So whether you are a leading IoT product company or a provider that offers products and services to connect “things” to the internet with IoT technology, the fact is that the supply chain is a much better and functional system since the advent and advancement of IoT and all its connected solutions.

IoT Security

We’d be remiss if we did not talk about the absolute criticality of implementing a top-notch security solution to protect not only your communications, but all of your assets domestically and abroad.

The McKinsey Global Institute conservatively estimates that over $1 trillion in value is being created by IoT. Yet, in spite of the size and growth in the market, security continues to be an afterthought. Many innovative security companies are attempting to mitigate attacks, but hacking continues to explode—even in cloud data centers, where millions of dollars are spent on security.

The need is in preventing an attack before it happens.

One company that has proven its ability to do just that is Mountain View, California-based BlastWave. The company has eliminated entire classes of vulnerabilities where blockchain can’t, and this was done specifically by design with the company’s virtual air-gapped mesh network. The BlastWave solution redefines how computation and communication occur for IoT applications.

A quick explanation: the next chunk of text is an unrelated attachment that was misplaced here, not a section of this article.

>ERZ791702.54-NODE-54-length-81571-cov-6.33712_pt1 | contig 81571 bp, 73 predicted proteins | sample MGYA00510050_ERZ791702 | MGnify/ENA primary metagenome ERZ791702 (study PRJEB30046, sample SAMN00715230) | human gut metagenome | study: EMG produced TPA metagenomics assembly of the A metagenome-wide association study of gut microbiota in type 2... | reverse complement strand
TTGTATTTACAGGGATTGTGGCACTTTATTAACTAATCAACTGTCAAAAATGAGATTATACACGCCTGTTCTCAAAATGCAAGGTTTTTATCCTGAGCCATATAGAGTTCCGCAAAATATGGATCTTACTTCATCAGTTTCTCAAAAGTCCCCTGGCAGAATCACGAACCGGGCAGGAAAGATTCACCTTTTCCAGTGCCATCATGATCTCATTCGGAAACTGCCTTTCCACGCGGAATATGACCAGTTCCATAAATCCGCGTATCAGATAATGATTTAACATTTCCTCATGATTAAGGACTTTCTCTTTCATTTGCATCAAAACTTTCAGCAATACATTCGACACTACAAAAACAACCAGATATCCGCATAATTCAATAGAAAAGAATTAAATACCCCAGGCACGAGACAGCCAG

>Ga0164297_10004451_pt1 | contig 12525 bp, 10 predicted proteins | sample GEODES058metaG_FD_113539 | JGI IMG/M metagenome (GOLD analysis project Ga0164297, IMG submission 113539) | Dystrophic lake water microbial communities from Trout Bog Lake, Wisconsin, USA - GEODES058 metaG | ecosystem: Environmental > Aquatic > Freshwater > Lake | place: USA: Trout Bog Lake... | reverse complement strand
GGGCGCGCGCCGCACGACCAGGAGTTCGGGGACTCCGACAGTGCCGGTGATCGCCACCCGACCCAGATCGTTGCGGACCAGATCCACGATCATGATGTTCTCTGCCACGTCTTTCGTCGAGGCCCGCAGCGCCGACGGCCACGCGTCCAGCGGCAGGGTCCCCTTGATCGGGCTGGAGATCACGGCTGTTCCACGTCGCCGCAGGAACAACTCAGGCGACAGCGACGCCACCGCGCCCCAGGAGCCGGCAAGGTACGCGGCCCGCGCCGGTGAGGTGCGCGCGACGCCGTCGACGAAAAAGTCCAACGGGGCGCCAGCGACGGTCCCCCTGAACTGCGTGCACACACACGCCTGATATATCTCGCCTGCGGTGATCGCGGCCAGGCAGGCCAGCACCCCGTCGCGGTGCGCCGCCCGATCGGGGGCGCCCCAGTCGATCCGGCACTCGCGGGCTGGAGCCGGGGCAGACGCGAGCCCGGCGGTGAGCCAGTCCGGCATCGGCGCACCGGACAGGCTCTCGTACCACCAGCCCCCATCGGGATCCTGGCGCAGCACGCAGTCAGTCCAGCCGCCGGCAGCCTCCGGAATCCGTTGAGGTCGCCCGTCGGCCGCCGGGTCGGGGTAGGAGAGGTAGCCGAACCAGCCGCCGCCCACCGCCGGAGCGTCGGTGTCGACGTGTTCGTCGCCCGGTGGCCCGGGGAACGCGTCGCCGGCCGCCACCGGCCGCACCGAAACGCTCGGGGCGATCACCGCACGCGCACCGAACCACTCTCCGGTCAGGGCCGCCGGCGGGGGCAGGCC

BlastWave CEO Tom Sego says, “In the case of high-value assets, the traditional model of detect and patch is not good enough. BlastWave’s holistic and proactive solution gives users the security of an air-gapped network with the benefits of connectivity,” he says. “For example, we completely eliminate phishing with our multi-authentication process that does not require usernames or passwords.

“We also eliminate configuration errors with our zero-configuration nodes that self-authenticate to join the network. If we are serious about protecting our electric grid, critical infrastructure, global shipping processes and self-driving vehicles, we must start with a secure hardware root of trust with an encrypted chain of custody from the processor all the way to the human layer, across the supply chain, and beyond.”

Thus, for those who always believed, as well as for those that were a little late to the party, it cannot be denied that the supply chain’s marriage to IoT has created a fast and major opportunity for IoT-savvy supply chain executives to tap into some great technologies and significantly impact the bottom line.

Peter Nilsson is a marketing executive and writer with more than 25 years of experience working with global supply chain and IoT companies. He is currently the president of Performance Public Relations.